Transit commissioner rates OC Transpo a ‘seven or eight’
By David Reevely, The Ottawa Citizen December 27, 2011
OTTAWA — OC Transpo rates a “seven or eight” as an organization, says international business consultant and transit commissioner Justin Ferrabee, though it gets a couple of points for its plans and potential.
Ferrabee is a former vice-president of Calian Technologies and now managing partner of Totem Hill, an Ottawa-based consultancy specializing in corporate transformations. He’s worked from London to Singapore, with leviathans like Phillips and Unilever, and even with local councils in Britain, but never so closely on anything transit-related. The former Westboro resident who now lives in West Carleton applied to join the transit commission earlier this year because he’s excited about light rail and how it will change the city.
“The learning curve has been steep,” he says in an interview at an Elgin Street coffee shop (decaf at 11 in the morning, with a bit of sugar). “Probably steeper than I expected. I had to learn about transit, of course, and I had to learn about the city and the commission and the technicalities of that.” He takes the bus three or four times a week, he says, between his own travel and scouting problems or quirks of the system he wants to see for himself.
Like the other three transit commissioners who are not city councillors, Ferrabee was appointed and then thrown right into the controversy over $22-million in service cuts, called “network optimization.” City council had set the amount of the cuts; the transit commission had to agree on how to make them. It was a big test for the commission, since a major reason for creating it and including non-politicians was that a committee of city councillors had a hard time cutting any routes at all, ever.
“That was a very good process, I thought,” Ferrabee said. “There was a lot of consultation, and that resulted in changes to two-thirds of the recommendations.”
It’s a sign that OC Transpo listened, he says, and that’s something that the transit company has to keep doing to build public confidence and also for top managers to rebuild their relationship with transit workers who don’t trust them.
“You need three things. You need leadership, you need engagement — and you have to really listen, or you’re not really engaging — and you need flexibility, so you can adapt to the things people are telling you,” he says.
Riders are right that buses downtown are too crowded, he says, and that some routes were cut back too hard. The plan is to put $5.5 million into solving the worst of the problems, starting in December, but the public needs to be convinced that the company and the commission take the situation seriously.
Ferrabee finds Transpo general manager Alain Mercier and his senior managers “competent” but acknowledges that “people manage up differently than they manage down” and he doesn’t know how Mercier handles his staff.
The transit service has had a rough time lately. The much-publicized confrontation between an OC Transpo driver and an annoying passenger — with the driver’s yelling and swearing caught on a cellphone camera and posted to YouTube — are bad for the public’s view of OC Transpo, and the way management handled it produced an angry response from OC Transpo’s biggest union, Amalgamated Transit Union Local 279. Building confidence and trust, Ferrabee says, is a matter of “little incremental things over time. But it’s fragile. You can lose it very quickly with even small missteps.”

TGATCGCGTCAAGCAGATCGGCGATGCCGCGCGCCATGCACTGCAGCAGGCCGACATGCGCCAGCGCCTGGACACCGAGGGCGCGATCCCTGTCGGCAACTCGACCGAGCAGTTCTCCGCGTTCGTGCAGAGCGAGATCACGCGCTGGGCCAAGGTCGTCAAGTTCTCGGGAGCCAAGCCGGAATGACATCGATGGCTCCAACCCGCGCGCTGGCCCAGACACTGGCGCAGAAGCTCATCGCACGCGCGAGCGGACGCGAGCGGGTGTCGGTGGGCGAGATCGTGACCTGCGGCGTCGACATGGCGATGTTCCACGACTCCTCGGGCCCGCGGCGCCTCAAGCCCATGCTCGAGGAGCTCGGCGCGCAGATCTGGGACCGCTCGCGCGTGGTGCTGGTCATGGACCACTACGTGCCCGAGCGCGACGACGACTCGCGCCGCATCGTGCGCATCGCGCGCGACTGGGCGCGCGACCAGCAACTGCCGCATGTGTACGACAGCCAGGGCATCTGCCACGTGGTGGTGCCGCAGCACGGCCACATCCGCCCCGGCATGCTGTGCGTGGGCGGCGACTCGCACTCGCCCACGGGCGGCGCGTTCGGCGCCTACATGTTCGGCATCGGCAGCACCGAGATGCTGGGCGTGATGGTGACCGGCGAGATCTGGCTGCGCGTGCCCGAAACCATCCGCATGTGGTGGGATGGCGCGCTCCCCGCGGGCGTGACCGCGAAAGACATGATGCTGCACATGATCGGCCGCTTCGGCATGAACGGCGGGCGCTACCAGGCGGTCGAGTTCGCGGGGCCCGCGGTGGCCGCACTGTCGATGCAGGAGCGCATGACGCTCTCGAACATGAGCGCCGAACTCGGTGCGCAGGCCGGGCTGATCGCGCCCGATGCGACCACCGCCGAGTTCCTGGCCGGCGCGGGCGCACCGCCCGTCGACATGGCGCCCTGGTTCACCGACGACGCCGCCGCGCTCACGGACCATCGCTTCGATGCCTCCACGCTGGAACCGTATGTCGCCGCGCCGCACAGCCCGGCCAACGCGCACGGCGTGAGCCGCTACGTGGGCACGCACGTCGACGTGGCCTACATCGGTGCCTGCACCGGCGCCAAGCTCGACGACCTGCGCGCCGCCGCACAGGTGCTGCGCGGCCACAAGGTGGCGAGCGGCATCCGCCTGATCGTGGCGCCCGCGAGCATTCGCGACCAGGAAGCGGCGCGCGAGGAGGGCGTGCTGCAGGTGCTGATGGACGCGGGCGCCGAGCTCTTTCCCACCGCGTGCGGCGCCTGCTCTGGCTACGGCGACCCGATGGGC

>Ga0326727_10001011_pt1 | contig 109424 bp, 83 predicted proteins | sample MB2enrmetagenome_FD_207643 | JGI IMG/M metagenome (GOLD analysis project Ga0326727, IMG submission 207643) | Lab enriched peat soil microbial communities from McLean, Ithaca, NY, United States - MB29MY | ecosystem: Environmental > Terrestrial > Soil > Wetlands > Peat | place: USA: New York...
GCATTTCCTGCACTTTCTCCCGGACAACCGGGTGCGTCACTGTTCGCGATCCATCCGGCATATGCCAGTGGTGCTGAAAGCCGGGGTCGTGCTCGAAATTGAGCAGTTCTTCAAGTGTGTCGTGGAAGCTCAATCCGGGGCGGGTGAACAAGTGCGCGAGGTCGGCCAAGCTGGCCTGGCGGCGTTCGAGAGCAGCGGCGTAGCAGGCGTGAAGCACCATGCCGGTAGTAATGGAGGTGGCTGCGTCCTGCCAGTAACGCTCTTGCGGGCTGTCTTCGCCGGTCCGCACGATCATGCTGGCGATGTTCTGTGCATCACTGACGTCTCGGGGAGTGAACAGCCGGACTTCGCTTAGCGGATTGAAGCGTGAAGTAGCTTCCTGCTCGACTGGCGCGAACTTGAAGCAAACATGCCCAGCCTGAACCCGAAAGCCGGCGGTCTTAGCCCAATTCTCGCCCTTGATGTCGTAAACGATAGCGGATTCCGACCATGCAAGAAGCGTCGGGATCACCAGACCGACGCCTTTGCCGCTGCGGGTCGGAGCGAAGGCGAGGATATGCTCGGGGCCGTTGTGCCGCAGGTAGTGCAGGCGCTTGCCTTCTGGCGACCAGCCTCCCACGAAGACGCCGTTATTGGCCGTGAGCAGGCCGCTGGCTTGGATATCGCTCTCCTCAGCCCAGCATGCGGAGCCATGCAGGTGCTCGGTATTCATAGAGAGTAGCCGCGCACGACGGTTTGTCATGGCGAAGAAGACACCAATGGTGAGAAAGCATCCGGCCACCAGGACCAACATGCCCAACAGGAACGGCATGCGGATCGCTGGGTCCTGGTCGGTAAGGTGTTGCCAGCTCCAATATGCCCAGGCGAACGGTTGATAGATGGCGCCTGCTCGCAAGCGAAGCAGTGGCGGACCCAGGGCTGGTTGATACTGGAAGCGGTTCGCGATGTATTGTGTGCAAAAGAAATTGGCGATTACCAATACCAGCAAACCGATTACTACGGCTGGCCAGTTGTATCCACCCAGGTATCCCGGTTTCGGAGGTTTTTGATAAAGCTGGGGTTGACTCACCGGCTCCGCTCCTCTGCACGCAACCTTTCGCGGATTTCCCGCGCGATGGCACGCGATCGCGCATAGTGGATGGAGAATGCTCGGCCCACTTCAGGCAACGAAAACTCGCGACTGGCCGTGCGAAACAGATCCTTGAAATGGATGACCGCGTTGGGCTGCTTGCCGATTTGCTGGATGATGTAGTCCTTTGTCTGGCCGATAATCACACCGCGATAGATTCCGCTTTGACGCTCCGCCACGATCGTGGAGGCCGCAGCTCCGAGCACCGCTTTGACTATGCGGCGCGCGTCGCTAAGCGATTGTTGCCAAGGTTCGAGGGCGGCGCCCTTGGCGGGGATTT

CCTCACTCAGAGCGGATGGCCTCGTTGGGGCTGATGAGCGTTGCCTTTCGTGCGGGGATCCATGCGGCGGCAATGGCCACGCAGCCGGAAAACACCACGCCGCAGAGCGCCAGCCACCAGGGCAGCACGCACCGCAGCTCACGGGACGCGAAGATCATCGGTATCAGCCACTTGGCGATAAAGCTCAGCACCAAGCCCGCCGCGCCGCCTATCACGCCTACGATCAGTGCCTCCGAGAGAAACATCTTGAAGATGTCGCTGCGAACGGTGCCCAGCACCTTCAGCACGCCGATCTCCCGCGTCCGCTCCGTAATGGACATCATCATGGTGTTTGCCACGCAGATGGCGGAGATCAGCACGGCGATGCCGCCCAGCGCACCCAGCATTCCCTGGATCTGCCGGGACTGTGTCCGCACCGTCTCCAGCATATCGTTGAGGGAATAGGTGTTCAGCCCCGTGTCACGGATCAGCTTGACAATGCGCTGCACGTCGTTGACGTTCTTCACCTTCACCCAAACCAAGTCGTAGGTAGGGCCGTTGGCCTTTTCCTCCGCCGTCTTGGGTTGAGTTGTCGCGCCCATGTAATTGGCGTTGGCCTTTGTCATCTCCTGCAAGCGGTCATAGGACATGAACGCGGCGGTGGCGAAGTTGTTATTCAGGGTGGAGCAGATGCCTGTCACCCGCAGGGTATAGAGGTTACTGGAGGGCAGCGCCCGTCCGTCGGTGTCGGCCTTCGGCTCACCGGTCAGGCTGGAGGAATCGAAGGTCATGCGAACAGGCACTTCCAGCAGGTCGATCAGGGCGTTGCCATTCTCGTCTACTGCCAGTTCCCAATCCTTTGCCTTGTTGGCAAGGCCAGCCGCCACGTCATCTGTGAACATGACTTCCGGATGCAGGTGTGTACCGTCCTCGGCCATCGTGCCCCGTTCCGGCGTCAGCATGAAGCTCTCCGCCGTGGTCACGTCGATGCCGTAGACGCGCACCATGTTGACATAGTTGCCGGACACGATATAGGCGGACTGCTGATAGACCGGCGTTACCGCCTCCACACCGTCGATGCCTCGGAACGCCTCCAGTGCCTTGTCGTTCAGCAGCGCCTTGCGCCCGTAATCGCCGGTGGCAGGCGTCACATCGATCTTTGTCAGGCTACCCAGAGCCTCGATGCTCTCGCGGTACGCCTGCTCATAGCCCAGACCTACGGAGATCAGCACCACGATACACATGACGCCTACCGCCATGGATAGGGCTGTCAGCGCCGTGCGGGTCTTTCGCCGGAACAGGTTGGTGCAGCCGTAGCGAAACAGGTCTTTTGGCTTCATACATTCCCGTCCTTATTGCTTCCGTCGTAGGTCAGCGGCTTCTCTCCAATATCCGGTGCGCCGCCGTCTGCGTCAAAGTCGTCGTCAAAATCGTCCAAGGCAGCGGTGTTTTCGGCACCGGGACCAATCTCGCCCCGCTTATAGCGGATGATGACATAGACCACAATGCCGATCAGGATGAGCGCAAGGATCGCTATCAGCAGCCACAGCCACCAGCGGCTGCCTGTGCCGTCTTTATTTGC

But, he says, he’s worked with organizations big and small, unionized and not, and he’s seen a lot of troubled companies. “One thing I have not seen is any workforce that, at its core, doesn’t want to do a good job.”
Transit commission chair Diane Deans and Mayor Jim Watson have been pointedly doing small things to build a relationship with ATU 279 and its members, Ferrabee says, and that’s at least a start.
Meanwhile, he’s optimistic about improvements that are coming to the transit system. Light rail eventually, but also smart-cards that’ll make payment easier and save OC Transpo money (scheduled to start being sold in the spring) and improved tracking of bus locations for riders (behind schedule but due in the next few months). “These things are going to make a big difference.
He and the other non-politician commissioners have rarely opened their mouths in public meetings since they took office in April, though Ferrabee says he’s been more vocal behind closed doors, where the transit commission talks about the details of union contracts and he feels more at ease applying his skills. “But I’m getting more comfortable and I’m getting more ready to bring things forward.”
For instance, Ferrabee worries that OC Transpo isn’t paying enough attention to new fuel technologies, like natural gas. “It’s not sexy. It’s not sexy at all. But I think it’s important and could be a problem long-term.”
The city looked at non-diesel buses a few years ago but rejected them as too expensive and uncertain, particularly considering the massive expense of switching over its fleet and maintaining two kinds of engine at the same time. But now, says Ferrabee, “Fuel technologies are changing. The economics are changing.” The city locks in fuel contracts to hedge against sudden price spikes but that doesn’t protect it from long, slow, steady rises. When those come along, it’s in a sense money being spent for nothing.
“We can do this network optimization and save a lot of money, and then away it goes again buying fuel,” Ferrabee says. “You don’t get anything more for it.”
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